Spores of Clostridium engineered for clinical efficacy and safety cause regression and cure of tumors in vivo.
|Title:||Spores of Clostridium engineered for clinical efficacy and safety cause regression and cure of tumors in vivo.|
|Item Type:||Journal Article|
|Abstract:||Spores of some species of the strictly anaerobic bacteria Clostridium naturally target and partially lyse the hypoxic cores of tumors, which tend to be refractory to conventional therapies. The anti-tumor effect can be augmented by engineering strains to convert a non-toxic prodrug into a cytotoxic drug specifically at the tumor site by expressing a prodrug-converting enzyme (PCE). Safe doses of the favored prodrug CB1954 lead to peak concentrations of 6.3 μM in patient sera, but at these concentration(s) known nitroreductase (NTR) PCEs for this prodrug show low activity. Furthermore, efficacious and safe Clostridium strains that stably express a PCE have not been reported. Here we identify a novel nitroreductase from Neisseria meningitidis, NmeNTR, which is able to activate CB1954 at clinically-achievable serum concentrations. An NmeNTR expression cassette, which does not contain an antibiotic resistance marker, was stably localized to the chromosome of Clostridium sporogenes using a new integration method, and the strain was disabled for safety and containment by making it a uracil auxotroph. The efficacy of Clostridium-Directed Enzyme Prodrug Therapy (CDEPT) using this system was demonstrated in a mouse xenograft model of human colon carcinoma. Substantial tumor suppression was achieved, and several animals were cured. These encouraging data suggest that the novel enzyme and strain engineering approach represent a promising platform for the clinical development of CDEPT.|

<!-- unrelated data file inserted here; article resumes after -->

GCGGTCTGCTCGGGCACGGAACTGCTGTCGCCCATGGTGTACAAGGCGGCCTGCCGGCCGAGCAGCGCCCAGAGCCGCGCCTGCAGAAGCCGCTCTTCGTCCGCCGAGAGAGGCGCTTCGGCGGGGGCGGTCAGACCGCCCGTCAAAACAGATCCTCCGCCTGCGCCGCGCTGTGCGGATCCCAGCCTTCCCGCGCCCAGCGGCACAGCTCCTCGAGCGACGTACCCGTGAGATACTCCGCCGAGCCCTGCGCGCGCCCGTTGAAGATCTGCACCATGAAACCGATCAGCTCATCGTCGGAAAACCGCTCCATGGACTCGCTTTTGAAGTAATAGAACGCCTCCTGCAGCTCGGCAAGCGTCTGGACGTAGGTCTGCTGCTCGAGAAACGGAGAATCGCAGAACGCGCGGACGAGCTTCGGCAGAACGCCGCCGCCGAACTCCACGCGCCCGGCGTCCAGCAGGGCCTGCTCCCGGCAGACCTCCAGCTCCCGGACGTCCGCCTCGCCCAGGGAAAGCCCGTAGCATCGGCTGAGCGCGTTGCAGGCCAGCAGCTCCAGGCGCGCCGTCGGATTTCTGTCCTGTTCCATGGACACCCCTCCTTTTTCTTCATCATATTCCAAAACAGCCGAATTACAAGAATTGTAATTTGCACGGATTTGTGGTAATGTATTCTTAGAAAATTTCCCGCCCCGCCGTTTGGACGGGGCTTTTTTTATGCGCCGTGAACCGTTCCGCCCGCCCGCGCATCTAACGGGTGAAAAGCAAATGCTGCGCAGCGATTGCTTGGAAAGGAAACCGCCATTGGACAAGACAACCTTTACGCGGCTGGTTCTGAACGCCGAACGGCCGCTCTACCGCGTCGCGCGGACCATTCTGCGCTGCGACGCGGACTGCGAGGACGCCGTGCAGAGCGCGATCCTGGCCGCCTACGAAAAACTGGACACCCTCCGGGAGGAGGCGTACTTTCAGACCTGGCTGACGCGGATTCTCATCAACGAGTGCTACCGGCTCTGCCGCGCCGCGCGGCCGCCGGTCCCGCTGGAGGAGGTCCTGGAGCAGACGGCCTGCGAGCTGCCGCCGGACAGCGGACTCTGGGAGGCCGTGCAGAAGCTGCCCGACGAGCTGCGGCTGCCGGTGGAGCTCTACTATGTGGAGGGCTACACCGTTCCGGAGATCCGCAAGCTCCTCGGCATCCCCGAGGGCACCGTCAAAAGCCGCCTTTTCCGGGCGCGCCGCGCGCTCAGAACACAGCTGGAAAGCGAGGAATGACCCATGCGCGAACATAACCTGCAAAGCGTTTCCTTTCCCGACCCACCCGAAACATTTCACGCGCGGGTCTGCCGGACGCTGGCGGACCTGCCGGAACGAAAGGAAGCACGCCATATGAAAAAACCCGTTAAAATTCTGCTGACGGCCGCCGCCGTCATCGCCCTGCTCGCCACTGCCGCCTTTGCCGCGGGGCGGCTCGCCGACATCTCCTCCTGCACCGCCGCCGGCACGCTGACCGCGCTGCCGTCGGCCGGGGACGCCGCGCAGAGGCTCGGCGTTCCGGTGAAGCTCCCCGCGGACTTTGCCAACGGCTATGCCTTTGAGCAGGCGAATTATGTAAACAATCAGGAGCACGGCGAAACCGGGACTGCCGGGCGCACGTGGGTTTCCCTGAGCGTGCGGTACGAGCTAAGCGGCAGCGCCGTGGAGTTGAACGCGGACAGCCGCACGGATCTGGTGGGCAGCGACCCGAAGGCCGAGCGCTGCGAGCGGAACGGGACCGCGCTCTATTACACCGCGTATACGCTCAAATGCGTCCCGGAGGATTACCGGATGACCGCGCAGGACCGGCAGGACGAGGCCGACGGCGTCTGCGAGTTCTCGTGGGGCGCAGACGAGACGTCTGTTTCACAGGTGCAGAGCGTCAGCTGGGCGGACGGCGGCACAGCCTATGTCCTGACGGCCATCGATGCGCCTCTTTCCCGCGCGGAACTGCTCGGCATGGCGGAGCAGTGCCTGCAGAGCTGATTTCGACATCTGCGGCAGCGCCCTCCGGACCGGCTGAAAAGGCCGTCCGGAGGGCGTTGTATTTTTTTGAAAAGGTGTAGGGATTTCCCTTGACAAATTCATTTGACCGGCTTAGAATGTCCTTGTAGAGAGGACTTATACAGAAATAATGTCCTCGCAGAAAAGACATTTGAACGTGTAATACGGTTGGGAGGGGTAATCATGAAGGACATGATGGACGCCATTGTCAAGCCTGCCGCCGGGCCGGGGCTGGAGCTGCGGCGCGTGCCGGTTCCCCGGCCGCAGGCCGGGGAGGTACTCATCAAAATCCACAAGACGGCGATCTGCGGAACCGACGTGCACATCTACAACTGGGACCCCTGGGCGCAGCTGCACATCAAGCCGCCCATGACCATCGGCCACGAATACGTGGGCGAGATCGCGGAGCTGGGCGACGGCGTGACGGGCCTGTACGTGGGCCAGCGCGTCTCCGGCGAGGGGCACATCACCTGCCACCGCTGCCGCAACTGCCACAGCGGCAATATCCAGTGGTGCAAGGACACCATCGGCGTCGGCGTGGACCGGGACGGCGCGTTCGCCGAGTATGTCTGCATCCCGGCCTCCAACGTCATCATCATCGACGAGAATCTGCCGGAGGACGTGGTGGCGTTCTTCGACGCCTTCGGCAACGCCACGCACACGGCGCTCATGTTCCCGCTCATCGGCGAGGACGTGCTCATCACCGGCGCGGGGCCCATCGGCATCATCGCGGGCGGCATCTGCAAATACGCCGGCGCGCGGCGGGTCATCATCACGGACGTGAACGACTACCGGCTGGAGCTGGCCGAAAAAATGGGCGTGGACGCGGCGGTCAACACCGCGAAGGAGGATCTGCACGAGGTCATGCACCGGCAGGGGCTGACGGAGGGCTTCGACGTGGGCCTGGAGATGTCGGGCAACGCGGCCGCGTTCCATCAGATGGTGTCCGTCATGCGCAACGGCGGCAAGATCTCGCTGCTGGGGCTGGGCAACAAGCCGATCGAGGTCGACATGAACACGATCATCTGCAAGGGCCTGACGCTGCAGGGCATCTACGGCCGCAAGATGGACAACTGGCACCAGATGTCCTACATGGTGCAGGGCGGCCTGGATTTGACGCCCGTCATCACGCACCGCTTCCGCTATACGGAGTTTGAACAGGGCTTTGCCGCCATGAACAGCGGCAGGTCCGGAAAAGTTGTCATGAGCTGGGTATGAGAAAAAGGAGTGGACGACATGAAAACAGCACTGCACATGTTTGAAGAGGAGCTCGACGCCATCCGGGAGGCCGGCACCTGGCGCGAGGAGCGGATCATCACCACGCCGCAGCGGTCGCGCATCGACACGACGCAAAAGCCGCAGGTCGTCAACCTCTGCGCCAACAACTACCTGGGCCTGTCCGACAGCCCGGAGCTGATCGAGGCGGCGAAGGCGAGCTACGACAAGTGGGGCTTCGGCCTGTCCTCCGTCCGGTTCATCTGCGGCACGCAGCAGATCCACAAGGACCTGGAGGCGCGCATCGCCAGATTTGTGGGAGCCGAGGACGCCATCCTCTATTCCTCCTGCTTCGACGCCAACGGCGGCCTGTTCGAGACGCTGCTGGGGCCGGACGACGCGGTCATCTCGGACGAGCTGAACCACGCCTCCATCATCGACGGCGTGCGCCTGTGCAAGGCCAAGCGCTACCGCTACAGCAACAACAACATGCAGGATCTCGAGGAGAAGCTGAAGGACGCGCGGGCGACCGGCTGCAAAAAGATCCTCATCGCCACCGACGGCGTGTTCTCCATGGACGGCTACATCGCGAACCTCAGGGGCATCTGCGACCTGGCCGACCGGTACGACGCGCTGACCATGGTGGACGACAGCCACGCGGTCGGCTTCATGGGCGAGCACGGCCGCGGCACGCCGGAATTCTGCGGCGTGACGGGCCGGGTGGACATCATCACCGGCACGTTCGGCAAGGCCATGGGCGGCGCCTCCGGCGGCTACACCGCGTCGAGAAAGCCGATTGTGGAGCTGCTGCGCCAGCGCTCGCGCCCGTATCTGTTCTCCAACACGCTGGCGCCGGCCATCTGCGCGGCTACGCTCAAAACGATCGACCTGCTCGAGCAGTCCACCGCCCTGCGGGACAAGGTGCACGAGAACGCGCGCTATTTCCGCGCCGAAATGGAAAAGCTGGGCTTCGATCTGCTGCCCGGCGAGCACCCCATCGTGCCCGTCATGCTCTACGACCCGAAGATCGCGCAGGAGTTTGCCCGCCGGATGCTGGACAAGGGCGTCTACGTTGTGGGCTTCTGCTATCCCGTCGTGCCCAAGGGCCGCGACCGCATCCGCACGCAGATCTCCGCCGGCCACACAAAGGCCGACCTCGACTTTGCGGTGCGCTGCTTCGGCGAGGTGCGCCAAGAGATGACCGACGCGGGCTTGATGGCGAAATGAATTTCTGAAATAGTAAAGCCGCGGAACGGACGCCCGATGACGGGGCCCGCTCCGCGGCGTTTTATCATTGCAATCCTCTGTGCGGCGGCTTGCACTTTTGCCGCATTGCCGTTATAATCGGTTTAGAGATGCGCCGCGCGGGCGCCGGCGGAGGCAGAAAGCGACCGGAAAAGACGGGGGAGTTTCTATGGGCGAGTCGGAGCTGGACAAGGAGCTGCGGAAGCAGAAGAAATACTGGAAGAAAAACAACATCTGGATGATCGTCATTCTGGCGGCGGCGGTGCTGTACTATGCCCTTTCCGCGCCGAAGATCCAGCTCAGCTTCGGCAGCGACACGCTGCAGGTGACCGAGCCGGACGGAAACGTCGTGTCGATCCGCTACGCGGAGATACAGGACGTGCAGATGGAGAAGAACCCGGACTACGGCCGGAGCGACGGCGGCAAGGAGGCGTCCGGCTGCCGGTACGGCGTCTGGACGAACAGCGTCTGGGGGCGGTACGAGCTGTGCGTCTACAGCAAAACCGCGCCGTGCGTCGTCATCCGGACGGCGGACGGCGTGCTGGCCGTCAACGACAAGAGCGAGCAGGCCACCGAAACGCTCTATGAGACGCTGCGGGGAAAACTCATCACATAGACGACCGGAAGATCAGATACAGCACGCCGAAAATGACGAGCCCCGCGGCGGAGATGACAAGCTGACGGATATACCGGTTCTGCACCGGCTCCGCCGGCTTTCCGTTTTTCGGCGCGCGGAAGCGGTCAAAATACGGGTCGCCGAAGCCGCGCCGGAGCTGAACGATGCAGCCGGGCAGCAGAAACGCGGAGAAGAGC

|Journal / Book Title:||Oncotarget|
|Copyright Statement:||© 2014 The Authors. This is an open-access article distributed under the terms of the Creative Commons Attribution License, which permits unrestricted use, distribution, and reproduction in any medium, provided the original author and source are credited.|
|Conference Place:||United States|
|Appears in Collections:||Faculty of Natural Sciences|